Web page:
RGBD cameras provide images of depth and 3D information of physical objects. These cameras, which are usually based on Time of Flight techniques, have become an alternative for detecting superficial defects in industrial production. Traditionally, the measurement of changes in thickness of a transparent flat glass has been carried out by means of point like techniques. Thus, for the measurement of an extended surface of the glass a scanning process is necessary. This drawback can be improved using cameras RGBD like the Kinect V2. In this article, a novel method for detecting the change in thickness of an area of interest of a glass is described. This proposal is based on the refraction of the light when it goes from air to glass, i.e., it is based on the change of direction and velocity of the light due to the change of refraction index between the media. This phenomenon is evident in the RGBD images of a known scene when a transparent flat glass is put before its background. The changes in the RGBD images of the scene with and without glass are caused by the increment in time of flight by the refraction in the glass. We obtained a correlation between the thicknesses of different glasses and the depth measurements for a controlled scene, by using an experimental setup with a Kinect V2 as RGBD camera. We processed the data using a K-means algorithm to determine the change of thickness in transparent flat glasses.
In Digital Holography (DH), the size of the bidimensional image sensor to record the digital hologram, plays a key role on the performance of this imaging technique; the larger the size of the camera sensor, the better the quality of the final reconstructed image. Scientific cameras with large formats are offered in the market, but their cost and availability limit their use as a first option when implementing DH. Nowadays, DSLR cameras provide an easy-access alternative that is worthwhile to be explored. The DSLR cameras are a wide, commercial, and available option that in comparison with traditional scientific cameras, offer a much lower cost per effective pixel over a large sensing area. However, in the DSLR cameras, with their RGB pixel distribution, the sampling of information is different to the sampling in monochrome cameras usually employed in DH. This fact has implications in their performance. In this work, we discuss why DSLR cameras are not extensively used for DH, taking into account the problem reported by different authors of object replication. Simulations of DH using monochromatic and DSLR cameras are presented and a theoretical deduction for the replication problem using the Fourier theory is also shown. Experimental results of DH implementation using a DSLR camera show the replication problem.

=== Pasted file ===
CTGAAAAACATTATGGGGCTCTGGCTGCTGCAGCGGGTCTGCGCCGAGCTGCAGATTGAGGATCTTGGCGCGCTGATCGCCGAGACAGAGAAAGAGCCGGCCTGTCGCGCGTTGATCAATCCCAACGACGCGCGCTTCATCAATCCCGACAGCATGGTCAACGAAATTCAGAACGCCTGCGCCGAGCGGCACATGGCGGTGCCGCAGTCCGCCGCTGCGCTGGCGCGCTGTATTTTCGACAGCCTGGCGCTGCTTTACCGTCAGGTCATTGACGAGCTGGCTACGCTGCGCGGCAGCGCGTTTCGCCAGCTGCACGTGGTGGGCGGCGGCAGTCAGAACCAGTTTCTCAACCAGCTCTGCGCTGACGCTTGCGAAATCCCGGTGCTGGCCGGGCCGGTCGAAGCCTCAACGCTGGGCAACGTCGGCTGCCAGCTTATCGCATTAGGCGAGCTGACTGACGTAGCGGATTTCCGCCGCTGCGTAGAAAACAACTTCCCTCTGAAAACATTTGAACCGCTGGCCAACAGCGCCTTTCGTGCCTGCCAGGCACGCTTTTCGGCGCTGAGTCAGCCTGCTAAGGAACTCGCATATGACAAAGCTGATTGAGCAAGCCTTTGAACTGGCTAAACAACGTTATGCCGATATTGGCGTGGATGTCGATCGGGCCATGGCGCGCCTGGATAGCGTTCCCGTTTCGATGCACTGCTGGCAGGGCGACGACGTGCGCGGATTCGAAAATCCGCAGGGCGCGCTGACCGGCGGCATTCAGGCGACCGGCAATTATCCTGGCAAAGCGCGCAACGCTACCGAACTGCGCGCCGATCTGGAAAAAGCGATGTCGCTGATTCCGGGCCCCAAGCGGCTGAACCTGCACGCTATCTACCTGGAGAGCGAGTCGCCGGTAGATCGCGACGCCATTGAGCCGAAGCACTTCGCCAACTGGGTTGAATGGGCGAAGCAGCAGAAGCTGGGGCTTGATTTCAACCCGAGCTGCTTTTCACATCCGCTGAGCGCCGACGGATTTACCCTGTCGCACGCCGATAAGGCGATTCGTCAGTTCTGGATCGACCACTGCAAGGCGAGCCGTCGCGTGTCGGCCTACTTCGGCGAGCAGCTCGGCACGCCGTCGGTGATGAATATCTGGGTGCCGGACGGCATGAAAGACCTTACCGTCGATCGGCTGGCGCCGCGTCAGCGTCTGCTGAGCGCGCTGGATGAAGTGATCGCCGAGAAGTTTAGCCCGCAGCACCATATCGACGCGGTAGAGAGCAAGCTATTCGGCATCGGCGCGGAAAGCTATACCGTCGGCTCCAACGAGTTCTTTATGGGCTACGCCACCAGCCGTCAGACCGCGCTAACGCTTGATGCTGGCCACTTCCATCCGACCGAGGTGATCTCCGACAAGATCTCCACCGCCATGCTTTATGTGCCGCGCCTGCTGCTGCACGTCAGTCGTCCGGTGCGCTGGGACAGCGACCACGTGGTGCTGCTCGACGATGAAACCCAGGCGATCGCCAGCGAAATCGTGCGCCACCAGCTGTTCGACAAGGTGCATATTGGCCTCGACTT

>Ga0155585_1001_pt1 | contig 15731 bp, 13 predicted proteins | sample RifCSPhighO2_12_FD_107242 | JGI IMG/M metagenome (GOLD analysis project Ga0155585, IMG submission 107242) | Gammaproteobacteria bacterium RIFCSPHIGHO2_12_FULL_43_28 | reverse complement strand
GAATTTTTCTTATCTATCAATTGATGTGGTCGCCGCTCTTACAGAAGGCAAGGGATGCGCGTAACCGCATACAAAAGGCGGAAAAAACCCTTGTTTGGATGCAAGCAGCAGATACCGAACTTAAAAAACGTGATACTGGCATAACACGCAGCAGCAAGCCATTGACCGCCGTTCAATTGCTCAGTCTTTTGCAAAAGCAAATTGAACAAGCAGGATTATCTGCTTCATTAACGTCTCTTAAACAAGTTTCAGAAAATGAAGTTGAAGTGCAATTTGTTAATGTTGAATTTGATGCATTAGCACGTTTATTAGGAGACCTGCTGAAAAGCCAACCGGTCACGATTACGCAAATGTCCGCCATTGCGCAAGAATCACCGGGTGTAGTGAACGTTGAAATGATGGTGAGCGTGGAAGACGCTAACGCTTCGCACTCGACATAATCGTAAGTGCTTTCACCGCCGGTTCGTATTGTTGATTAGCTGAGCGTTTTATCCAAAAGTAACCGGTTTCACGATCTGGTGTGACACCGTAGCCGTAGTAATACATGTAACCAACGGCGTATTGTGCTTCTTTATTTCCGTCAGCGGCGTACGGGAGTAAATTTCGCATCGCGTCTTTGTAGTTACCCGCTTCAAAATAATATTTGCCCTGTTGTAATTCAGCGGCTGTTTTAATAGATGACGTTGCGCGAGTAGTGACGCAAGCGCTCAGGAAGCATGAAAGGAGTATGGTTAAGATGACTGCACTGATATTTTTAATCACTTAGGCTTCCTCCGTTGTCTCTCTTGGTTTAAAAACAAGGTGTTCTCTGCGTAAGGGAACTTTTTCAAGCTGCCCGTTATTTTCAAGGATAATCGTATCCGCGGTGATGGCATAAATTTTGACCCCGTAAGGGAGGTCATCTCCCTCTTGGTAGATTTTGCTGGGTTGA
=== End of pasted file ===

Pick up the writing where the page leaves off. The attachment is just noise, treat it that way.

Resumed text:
Retinal image quality measurements (double-pass and Hartmann-Shack) using spatially coherent light sources like lasers or super-luminescent diodes suffer from the presence of speckle in the final images. This well-known phenomenon diminishes the performance of those systems. Although solutions to this problem have been proposed, there still exist room to implement effective methods to face this challenge. We evaluate the influence of changing the polarization states of a laser beam in a double-pass system in order to reduce the speckle noise. By rotating the linear polarization state during the exposure time of the camera the speckle changes and partially averages out. We use the speckle contrast metric to evaluate the performance of the proposed method over experimental results
This work shows the realization of speckle reduction in the numerical reconstruction of digitally recorded holograms by the superposition of multiple slightly rotated digital holographic images of the object. The superposition of T uncorrelated holographic images reduces the contrast of the speckle noise of the image following the expected 1/T law. The effect of the method on the borders of the resulting image is evaluated by quantifying the utilization of the dynamic range or the contrast between the white and black areas of a regular die. Experimental results validate the feasibility of the proposed method.